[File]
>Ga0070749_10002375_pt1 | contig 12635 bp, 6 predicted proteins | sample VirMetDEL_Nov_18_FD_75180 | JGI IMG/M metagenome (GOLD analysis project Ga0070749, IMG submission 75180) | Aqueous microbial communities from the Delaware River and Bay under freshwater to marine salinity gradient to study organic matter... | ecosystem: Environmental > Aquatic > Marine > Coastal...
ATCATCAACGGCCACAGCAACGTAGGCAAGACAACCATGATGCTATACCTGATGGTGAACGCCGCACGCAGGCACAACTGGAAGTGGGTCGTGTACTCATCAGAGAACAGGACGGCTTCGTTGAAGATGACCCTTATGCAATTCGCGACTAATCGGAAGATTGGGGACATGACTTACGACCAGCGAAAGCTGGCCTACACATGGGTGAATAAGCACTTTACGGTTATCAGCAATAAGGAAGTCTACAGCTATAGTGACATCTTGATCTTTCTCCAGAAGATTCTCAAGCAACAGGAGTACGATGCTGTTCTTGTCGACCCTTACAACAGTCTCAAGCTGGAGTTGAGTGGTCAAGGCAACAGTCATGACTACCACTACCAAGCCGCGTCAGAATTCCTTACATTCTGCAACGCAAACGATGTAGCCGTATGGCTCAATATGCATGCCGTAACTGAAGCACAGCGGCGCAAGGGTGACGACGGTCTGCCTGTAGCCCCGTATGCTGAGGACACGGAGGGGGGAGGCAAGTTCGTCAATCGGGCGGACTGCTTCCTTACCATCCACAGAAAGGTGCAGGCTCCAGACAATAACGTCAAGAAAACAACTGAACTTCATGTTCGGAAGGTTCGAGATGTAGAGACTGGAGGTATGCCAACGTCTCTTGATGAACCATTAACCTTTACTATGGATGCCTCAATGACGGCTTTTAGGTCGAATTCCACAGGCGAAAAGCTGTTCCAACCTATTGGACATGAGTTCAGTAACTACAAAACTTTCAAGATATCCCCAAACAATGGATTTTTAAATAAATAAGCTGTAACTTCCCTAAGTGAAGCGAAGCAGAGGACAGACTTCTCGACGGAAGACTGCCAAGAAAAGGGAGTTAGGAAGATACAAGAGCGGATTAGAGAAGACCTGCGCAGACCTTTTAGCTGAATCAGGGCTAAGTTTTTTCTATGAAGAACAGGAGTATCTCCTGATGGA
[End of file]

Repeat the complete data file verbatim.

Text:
>Ga0070749_10002375_pt1 | contig 12635 bp, 6 predicted proteins | sample VirMetDEL_Nov_18_FD_75180 | JGI IMG/M metagenome (GOLD analysis project Ga0070749, IMG submission 75180) | Aqueous microbial communities from the Delaware River and Bay under freshwater to marine salinity gradient to study organic matter... | ecosystem: Environmental > Aquatic > Marine > Coastal...
ATCATCAACGGCCACAGCAACGTAGGCAAGACAACCATGATGCTATACCTGATGGTGAACGCCGCACGCAGGCACAACTGGAAGTGGGTCGTGTACTCATCAGAGAACAGGACGGCTTCGTTGAAGATGACCCTTATGCAATTCGCGACTAATCGGAAGATTGGGGACATGACTTACGACCAGCGAAAGCTGGCCTACACATGGGTGAATAAGCACTTTACGGTTATCAGCAATAAGGAAGTCTACAGCTATAGTGACATCTTGATCTTTCTCCAGAAGATTCTCAAGCAACAGGAGTACGATGCTGTTCTTGTCGACCCTTACAACAGTCTCAAGCTGGAGTTGAGTGGTCAAGGCAACAGTCATGACTACCACTACCAAGCCGCGTCAGAATTCCTTACATTCTGCAACGCAAACGATGTAGCCGTATGGCTCAATATGCATGCCGTAACTGAAGCACAGCGGCGCAAGGGTGACGACGGTCTGCCTGTAGCCCCGTATGCTGAGGACACGGAGGGGGGAGGCAAGTTCGTCAATCGGGCGGACTGCTTCCTTACCATCCACAGAAAGGTGCAGGCTCCAGACAATAACGTCAAGAAAACAACTGAACTTCATGTTCGGAAGGTTCGAGATGTAGAGACTGGAGGTATGCCAACGTCTCTTGATGAACCATTAACCTTTACTATGGATGCCTCAATGACGGCTTTTAGGTCGAATTCCACAGGCGAAAAGCTGTTCCAACCTATTGGACATGAGTTCAGTAACTACAAAACTTTCAAGATATCCCCAAACAATGGATTTTTAAATAAATAAGCTGTAACTTCCCTAAGTGAAGCGAAGCAGAGGACAGACTTCTCGACGGAAGACTGCCAAGAAAAGGGAGTTAGGAAGATACAAGAGCGGATTAGAGAAGACCTGCGCAGACCTTTTAGCTGAATCAGGGCTAAGTTTTTTCTATGAAGAACAGGAGTATCTCCTGATGGA